Bach’s Style as Heard in the Vocal Music
Having a very solid foundation as the basis for composing his works, Bach would engage in the creative process that bordered a “jazzy” improvisation. For example, the famous Cantata BWV 127 incorporated elements that are both ornate and expressive; the harmony, which underlies the composition traditionally, is washed away by the powerful and seemingly dissonant elements in its introduction. In other words, the Cantata BWV 127 suggests a new way of looking at the concept of harmony. The descending baseline sets the tone for the rest of the composition, delineating the above-mentioned harmonic elements. Though the changes in the chords progression split the cantata into four different temperaments, the music piece still seems very smooth and natural.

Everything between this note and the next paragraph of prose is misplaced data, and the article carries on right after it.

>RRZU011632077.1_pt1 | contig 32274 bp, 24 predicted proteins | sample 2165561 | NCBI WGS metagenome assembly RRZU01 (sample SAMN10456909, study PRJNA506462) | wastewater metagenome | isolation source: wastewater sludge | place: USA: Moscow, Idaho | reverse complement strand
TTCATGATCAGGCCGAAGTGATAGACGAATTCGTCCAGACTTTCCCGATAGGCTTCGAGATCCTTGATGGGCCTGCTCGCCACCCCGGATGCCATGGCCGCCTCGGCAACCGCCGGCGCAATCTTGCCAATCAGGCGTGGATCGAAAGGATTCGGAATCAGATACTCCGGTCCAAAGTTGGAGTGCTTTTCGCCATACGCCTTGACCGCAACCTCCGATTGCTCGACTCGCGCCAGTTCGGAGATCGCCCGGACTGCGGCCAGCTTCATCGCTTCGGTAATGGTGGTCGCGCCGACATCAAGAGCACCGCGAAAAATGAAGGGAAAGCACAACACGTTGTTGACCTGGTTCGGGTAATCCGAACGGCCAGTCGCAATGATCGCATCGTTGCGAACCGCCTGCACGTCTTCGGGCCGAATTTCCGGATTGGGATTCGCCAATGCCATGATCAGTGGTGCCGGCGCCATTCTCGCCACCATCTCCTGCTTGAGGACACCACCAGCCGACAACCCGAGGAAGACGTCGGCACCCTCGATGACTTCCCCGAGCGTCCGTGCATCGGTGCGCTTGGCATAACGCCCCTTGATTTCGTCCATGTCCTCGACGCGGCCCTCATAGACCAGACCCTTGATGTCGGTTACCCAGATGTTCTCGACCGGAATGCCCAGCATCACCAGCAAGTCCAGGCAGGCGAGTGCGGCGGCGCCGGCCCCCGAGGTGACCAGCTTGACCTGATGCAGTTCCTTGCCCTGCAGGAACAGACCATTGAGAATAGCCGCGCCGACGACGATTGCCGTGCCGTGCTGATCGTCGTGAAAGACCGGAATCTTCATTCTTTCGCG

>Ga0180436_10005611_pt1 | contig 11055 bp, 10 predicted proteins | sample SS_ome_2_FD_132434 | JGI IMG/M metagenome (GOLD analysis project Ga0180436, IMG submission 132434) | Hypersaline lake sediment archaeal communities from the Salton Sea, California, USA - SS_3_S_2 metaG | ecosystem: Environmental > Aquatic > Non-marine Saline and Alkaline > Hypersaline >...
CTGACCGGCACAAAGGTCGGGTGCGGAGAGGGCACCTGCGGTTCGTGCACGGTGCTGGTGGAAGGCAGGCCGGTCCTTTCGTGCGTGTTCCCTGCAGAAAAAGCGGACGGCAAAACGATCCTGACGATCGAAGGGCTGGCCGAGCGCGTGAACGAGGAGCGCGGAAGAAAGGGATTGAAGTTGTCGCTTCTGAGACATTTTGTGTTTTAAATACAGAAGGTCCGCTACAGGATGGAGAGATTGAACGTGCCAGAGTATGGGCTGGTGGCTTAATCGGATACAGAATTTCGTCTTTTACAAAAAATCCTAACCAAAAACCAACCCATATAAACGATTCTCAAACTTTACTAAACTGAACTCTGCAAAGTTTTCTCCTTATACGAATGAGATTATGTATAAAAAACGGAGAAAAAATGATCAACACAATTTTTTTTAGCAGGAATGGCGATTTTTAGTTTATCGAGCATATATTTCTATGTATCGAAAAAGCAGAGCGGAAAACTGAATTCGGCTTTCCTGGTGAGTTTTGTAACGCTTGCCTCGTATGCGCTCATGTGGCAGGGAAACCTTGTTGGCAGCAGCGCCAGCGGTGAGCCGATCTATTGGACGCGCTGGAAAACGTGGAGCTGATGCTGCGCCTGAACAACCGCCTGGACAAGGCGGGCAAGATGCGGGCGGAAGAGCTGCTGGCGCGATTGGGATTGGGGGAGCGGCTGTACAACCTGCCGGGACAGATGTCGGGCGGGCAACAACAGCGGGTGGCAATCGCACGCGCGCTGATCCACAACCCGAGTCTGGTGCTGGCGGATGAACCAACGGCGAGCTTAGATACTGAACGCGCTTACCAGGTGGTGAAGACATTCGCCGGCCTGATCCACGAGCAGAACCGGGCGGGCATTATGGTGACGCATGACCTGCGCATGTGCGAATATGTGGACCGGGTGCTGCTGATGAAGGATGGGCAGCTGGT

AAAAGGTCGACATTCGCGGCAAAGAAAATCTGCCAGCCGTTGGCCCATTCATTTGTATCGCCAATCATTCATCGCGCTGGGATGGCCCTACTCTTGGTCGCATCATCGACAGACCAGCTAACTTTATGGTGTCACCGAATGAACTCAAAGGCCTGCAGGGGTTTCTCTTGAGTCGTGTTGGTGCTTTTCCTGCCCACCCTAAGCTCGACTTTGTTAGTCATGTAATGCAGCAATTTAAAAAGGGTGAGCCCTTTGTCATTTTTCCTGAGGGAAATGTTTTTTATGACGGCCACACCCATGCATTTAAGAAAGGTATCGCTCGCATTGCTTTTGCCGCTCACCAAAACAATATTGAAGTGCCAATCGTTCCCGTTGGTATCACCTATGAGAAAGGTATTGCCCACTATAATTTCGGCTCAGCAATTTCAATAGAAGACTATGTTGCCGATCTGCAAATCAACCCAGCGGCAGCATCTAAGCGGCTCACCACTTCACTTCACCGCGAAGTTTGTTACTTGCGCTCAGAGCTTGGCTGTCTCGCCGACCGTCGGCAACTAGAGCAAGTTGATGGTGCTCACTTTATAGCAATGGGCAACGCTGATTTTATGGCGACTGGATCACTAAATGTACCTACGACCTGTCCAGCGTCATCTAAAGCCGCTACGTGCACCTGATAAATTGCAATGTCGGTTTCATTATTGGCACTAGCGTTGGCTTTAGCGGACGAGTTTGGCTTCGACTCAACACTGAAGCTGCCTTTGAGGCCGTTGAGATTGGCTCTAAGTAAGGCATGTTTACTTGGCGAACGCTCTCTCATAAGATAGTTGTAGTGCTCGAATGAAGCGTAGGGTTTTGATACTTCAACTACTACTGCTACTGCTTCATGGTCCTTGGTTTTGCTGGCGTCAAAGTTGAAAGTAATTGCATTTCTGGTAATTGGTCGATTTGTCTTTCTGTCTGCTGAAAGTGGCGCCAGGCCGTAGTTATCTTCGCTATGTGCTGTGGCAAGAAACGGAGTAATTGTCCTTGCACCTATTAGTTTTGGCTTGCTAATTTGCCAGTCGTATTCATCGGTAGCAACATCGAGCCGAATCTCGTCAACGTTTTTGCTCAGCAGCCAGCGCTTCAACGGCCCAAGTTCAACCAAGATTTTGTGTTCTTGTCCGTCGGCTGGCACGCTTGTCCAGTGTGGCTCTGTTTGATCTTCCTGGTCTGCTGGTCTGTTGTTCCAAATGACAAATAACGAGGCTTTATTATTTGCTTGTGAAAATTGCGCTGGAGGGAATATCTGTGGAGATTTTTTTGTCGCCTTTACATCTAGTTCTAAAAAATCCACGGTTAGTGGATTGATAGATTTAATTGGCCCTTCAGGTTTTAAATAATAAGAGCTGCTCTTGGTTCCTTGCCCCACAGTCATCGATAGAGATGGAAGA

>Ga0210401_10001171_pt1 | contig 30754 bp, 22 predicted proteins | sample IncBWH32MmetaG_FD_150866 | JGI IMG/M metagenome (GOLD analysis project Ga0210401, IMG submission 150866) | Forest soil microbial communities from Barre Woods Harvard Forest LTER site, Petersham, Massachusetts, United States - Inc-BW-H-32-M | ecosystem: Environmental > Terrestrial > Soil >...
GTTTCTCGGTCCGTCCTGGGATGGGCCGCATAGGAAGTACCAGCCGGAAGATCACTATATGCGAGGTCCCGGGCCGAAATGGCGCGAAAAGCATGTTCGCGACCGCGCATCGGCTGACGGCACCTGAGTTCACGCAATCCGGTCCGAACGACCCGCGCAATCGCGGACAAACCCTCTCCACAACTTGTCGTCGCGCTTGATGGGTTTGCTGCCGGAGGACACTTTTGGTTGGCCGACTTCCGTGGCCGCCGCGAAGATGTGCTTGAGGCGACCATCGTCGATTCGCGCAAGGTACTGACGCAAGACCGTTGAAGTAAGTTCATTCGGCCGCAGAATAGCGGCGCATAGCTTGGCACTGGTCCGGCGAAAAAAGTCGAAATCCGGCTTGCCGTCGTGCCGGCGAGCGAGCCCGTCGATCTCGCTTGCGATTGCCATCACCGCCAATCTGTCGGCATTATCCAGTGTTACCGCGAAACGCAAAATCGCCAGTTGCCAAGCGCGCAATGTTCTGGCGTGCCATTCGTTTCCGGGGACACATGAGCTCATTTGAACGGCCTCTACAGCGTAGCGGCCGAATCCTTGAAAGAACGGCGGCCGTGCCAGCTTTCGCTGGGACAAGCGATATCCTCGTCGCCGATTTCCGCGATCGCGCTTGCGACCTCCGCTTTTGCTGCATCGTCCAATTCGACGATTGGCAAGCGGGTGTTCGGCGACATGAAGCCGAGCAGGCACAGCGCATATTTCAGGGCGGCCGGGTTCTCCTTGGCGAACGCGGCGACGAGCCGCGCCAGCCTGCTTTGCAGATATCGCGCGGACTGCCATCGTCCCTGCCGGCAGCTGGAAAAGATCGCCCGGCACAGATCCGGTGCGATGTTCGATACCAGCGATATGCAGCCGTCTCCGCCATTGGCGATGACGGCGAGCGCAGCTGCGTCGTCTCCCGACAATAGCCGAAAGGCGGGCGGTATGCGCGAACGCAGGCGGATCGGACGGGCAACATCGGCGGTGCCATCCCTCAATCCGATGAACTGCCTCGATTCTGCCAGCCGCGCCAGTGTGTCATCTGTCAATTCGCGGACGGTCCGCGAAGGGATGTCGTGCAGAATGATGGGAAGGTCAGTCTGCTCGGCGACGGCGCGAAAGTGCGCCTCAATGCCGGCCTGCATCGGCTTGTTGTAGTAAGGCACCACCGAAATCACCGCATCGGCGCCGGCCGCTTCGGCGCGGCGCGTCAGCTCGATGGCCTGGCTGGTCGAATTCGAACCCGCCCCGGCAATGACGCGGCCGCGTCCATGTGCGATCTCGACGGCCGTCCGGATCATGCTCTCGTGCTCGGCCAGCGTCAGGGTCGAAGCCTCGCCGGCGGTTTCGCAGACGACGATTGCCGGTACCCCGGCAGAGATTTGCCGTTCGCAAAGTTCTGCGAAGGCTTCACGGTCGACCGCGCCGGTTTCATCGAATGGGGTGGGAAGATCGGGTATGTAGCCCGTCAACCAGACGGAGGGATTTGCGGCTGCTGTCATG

Moreover, Cantata BWV 127 incorporates the signature elements of Bach’s music style, such as recitatives. The latter, in fact, is very dry, which is quite characteristic of Bach’s style. In addition, the note values have been reduced by half in the cantata. The use of the organ in the first part and the sudden shift to the musical rhetoric in the second part create a delicate contrast, therefore, allowing both to shine in this musical piece.
The dichotomy of the vocal elements (i.e., the soprano aria) and the instrumental ones (i.e., the oboe and the ritornello) in the third part represents the essence of Bach’s music, where the music counterpoints the text. It is quite remarkable, though, that in Cantata BWV 127, the vocal part never shifts the orchestral one into the background; quite on the contrary, the significance of the words is nearly overshadowed by the musical components. The conflict between the textual and the musical elements peaks in the fourth part of the cantata, as the recitative elements are accompanied by the bass solo and slowly dissolve into an aria.